MONTPELIER, Vt. (WCAX) - One of the key players in the Kingdom Con investigation, along with former Shumlin administration officials, will not have to testify before a judge in the criminal case ahead of his sentencing later this year.
Former Jay Peak president Bill Stenger was slated to appear in front of a federal judge Thursday for an evidentiary hearing ahead of his sentencing. But he won’t have to after a deal reached last month between Stenger’s legal team and federal prosecutors.
Stenger pleaded guilty to providing a false statement to investigators in connection with the Ponzi scheme. Ariel Quiros and William Kelly also pleaded guilty to charges associated with the scam. The EB-5 fraud swindled foreign investors seeking green cards out of investments in projects located in Newport, Burke and Jay.
Legal analysts call EB5 one of the most significant fraud cases in Vermont history. “We’re not just talking about money, but we’re also talking about people’s ability to live legally in this country,” said Jessica Brown a former public defender and a visiting professor of criminal law at Vermont Law School. “They’re not just thinking they’re investing in a new biotech company and they’re going to get their financial investment back, but they’re also going to be able to come to the US and live here legally.”
At the same time, there are separate civil lawsuits alleging top state leaders allowed the fraud to happen.
Last week, Department of Financial Regulation Commissioner Pieciak spoke out for the first time on his connection to the Kingdom Con case and investigating the fraud. He says the FBI, Securities and Exchange Commission, US Attorney’s Office, Internal Revenue Service, and others have looked into Stenger’s allegations against the state and have not found any indication of criminal activity.
In a Sept 20th sentencing memo, the US Attorney’s Office outlines a timeline of Stenger’s role in the fraud and how lied to state investigators. An Oct. 4th stipulation agreement between Stenger and prosectors confirms that Stenger agrees with the details in the sentencing memo.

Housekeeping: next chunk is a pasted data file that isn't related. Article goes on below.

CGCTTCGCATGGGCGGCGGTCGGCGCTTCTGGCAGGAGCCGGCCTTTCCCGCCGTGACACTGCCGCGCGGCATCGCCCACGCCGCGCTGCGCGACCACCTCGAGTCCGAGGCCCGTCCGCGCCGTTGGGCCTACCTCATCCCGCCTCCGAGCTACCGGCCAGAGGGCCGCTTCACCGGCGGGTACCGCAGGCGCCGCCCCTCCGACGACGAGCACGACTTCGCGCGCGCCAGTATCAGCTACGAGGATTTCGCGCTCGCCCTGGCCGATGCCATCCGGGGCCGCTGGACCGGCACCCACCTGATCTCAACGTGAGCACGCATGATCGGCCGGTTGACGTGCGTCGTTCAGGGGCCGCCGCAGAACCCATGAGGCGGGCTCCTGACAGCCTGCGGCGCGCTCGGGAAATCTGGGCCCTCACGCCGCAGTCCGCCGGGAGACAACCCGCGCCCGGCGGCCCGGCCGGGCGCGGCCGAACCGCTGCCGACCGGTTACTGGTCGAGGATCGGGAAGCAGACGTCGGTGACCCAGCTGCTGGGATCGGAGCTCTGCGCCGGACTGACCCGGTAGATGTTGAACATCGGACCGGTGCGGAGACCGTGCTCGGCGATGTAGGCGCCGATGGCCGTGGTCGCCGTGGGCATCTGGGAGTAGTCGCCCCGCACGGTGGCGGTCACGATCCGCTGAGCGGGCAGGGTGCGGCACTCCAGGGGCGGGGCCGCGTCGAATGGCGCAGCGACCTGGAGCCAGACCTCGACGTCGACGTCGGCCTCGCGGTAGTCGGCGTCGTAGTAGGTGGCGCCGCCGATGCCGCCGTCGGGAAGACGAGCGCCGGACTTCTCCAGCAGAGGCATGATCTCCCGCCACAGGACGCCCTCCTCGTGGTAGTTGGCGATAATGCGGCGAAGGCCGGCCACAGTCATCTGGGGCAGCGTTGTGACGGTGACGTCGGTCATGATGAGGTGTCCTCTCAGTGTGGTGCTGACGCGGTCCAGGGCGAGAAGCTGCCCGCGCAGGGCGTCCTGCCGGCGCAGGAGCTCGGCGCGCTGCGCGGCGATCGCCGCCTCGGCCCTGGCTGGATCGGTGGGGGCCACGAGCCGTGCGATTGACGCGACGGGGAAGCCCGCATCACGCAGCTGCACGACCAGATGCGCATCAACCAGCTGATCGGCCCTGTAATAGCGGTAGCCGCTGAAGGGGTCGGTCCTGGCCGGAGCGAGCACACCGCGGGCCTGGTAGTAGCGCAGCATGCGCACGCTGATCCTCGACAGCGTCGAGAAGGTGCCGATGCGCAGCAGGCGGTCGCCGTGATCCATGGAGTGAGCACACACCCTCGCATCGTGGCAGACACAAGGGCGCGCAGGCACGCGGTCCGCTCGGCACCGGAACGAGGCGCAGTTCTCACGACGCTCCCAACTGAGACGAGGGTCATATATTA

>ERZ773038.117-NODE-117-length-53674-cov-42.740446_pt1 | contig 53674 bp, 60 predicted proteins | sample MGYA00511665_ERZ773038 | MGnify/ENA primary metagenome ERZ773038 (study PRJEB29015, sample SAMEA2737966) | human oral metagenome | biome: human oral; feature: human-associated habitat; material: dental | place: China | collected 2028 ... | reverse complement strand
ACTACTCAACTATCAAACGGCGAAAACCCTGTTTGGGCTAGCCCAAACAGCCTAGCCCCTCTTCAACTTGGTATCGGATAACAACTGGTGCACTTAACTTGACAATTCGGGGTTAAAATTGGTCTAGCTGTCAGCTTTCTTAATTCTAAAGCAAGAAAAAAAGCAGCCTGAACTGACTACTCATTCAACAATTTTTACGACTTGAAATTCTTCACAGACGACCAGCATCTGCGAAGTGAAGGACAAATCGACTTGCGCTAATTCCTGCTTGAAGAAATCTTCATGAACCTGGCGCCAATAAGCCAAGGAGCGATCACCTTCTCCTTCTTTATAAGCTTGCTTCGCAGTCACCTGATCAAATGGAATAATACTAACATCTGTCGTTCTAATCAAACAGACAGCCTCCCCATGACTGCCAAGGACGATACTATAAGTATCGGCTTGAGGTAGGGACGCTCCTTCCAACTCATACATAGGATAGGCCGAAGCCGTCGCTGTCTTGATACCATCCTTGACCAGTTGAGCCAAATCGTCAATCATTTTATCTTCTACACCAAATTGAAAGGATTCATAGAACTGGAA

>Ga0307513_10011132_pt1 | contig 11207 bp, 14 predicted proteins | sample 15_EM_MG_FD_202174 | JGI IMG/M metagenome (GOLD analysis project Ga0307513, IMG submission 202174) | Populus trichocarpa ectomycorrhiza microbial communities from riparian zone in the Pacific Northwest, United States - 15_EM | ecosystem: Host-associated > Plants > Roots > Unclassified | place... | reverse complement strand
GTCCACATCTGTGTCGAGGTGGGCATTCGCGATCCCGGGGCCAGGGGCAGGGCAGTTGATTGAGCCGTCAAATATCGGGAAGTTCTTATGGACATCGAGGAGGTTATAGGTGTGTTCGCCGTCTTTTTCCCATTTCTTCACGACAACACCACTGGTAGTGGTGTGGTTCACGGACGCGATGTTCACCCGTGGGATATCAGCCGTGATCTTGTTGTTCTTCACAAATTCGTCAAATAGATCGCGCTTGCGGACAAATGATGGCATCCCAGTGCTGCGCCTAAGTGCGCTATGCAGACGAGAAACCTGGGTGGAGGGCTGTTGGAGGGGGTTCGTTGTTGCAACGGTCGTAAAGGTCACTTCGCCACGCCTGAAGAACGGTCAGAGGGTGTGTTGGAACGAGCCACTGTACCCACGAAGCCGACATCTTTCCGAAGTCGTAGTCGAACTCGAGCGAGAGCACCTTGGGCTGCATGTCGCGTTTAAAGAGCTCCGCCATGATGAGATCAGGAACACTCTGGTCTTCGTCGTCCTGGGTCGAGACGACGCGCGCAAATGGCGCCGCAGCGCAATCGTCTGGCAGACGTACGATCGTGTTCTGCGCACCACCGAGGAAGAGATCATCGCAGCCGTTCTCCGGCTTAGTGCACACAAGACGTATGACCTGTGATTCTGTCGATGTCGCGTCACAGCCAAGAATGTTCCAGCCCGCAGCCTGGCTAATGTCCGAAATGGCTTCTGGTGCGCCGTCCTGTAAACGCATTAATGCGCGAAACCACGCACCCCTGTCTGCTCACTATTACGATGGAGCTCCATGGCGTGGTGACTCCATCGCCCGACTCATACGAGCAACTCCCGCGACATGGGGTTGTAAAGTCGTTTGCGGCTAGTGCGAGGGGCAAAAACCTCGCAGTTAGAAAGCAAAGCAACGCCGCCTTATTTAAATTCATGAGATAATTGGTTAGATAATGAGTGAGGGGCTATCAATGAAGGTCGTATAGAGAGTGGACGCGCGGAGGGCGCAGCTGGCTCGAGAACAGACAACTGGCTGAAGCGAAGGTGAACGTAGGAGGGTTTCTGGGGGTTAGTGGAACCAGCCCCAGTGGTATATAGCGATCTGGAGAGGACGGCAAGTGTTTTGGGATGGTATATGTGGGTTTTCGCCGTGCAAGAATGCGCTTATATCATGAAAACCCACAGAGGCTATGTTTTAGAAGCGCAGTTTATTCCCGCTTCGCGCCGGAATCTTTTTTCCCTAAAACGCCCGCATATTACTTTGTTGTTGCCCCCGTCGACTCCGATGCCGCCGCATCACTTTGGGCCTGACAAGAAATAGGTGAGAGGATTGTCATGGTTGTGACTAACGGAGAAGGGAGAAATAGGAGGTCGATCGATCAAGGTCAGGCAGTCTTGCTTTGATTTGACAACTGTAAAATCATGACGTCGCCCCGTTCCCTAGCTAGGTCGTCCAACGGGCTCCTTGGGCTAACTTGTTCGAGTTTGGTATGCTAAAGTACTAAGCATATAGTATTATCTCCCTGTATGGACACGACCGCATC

“The facts show that Stenger was not just a bystander to the fraud that occurred, but an integral part of the sweeping fraud scheme, which could not have happened without his involvement,” the Sept 20th filing reads.
Governor Phil Scott last month declined to appoint an outside investigator to look into whether the projects were improperly overseen, saying it is not needed at this time. According to Communications Director Rebecca Kelley, multiple authorities are already looking into the matter for any wrongdoing, including federal investigations, a review by the US Attorney’s Office, and a review by State Auditor Doug Hoffer.
“These independent investigatory organizations, as well as the state auditor, have unfettered access to all state documents and state employees past and present. If there was any evidence of impropriety by state officials, Governor Scott would expect any or all these federal law enforcement agencies to aggressively investigate and prosecute,” Kelley said.
Attorney General T.J. Donovan could also investigate, but his staff says there are no plans to do so because it would create a conflict of interest. His office is tasked with defending state employees - and by extension - the former Shumlin officials, but they’re also supposed to represent the public.
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